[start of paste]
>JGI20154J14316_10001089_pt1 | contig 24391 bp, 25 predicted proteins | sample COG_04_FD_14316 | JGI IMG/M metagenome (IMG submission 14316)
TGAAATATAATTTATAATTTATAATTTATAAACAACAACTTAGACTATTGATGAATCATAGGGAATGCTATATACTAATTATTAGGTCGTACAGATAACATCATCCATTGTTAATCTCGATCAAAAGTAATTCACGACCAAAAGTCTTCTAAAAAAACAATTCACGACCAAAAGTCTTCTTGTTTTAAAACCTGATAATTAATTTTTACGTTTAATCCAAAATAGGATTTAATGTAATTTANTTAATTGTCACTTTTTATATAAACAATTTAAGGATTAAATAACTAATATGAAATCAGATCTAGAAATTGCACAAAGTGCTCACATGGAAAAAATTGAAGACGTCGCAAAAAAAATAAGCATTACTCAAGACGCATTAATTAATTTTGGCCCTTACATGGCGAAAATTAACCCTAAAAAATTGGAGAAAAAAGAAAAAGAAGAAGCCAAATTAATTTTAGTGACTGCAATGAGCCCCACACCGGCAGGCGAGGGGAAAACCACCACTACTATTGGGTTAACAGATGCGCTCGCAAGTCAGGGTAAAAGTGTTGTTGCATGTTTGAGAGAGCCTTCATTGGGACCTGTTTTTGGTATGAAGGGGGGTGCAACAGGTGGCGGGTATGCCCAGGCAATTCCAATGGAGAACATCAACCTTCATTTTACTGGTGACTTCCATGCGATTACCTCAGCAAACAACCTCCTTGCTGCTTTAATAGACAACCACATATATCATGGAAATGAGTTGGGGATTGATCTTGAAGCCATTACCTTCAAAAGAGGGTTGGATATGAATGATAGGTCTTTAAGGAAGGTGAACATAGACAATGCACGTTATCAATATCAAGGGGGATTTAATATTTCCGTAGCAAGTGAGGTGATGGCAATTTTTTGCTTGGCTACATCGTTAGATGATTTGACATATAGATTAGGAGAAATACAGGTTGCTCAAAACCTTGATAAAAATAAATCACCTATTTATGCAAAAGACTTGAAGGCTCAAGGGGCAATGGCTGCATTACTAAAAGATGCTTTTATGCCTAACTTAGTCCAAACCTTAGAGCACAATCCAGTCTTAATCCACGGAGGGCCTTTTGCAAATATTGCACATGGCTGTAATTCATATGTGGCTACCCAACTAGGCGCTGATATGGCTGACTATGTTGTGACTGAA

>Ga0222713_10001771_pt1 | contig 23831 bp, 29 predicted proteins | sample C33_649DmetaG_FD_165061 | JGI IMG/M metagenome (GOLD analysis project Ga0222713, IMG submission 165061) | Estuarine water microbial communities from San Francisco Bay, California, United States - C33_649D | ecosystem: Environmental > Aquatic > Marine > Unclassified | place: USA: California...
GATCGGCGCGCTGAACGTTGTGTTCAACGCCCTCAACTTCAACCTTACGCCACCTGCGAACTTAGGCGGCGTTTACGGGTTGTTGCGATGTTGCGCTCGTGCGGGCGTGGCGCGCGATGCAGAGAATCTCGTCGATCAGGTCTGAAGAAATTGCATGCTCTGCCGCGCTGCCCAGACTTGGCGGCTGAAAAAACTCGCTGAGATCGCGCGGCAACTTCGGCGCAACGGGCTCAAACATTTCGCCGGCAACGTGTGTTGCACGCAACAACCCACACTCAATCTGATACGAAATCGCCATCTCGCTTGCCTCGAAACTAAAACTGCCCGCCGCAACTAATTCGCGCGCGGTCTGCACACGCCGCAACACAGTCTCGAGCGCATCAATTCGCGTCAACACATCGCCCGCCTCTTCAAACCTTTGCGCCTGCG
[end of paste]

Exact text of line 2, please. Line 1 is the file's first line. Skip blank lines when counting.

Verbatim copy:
TGAAATATAATTTATAATTTATAATTTATAAACAACAACTTAGACTATTGATGAATCATAGGGAATGCTATATACTAATTATTAGGTCGTACAGATAACATCATCCATTGTTAATCTCGATCAAAAGTAATTCACGACCAAAAGTCTTCTAAAAAAACAATTCACGACCAAAAGTCTTCTTGTTTTAAAACCTGATAATTAATTTTTACGTTTAATCCAAAATAGGATTTAATGTAATTTANTTAATTGTCACTTTTTATATAAACAATTTAAGGATTAAATAACTAATATGAAATCAGATCTAGAAATTGCACAAAGTGCTCACATGGAAAAAATTGAAGACGTCGCAAAAAAAATAAGCATTACTCAAGACGCATTAATTAATTTTGGCCCTTACATGGCGAAAATTAACCCTAAAAAATTGGAGAAAAAAGAAAAAGAAGAAGCCAAATTAATTTTAGTGACTGCAATGAGCCCCACACCGGCAGGCGAGGGGAAAACCACCACTACTATTGGGTTAACAGATGCGCTCGCAAGTCAGGGTAAAAGTGTTGTTGCATGTTTGAGAGAGCCTTCATTGGGACCTGTTTTTGGTATGAAGGGGGGTGCAACAGGTGGCGGGTATGCCCAGGCAATTCCAATGGAGAACATCAACCTTCATTTTACTGGTGACTTCCATGCGATTACCTCAGCAAACAACCTCCTTGCTGCTTTAATAGACAACCACATATATCATGGAAATGAGTTGGGGATTGATCTTGAAGCCATTACCTTCAAAAGAGGGTTGGATATGAATGATAGGTCTTTAAGGAAGGTGAACATAGACAATGCACGTTATCAATATCAAGGGGGATTTAATATTTCCGTAGCAAGTGAGGTGATGGCAATTTTTTGCTTGGCTACATCGTTAGATGATTTGACATATAGATTAGGAGAAATACAGGTTGCTCAAAACCTTGATAAAAATAAATCACCTATTTATGCAAAAGACTTGAAGGCTCAAGGGGCAATGGCTGCATTACTAAAAGATGCTTTTATGCCTAACTTAGTCCAAACCTTAGAGCACAATCCAGTCTTAATCCACGGAGGGCCTTTTGCAAATATTGCACATGGCTGTAATTCATATGTGGCTACCCAACTAGGCGCTGATATGGCTGACTATGTTGTGACTGAA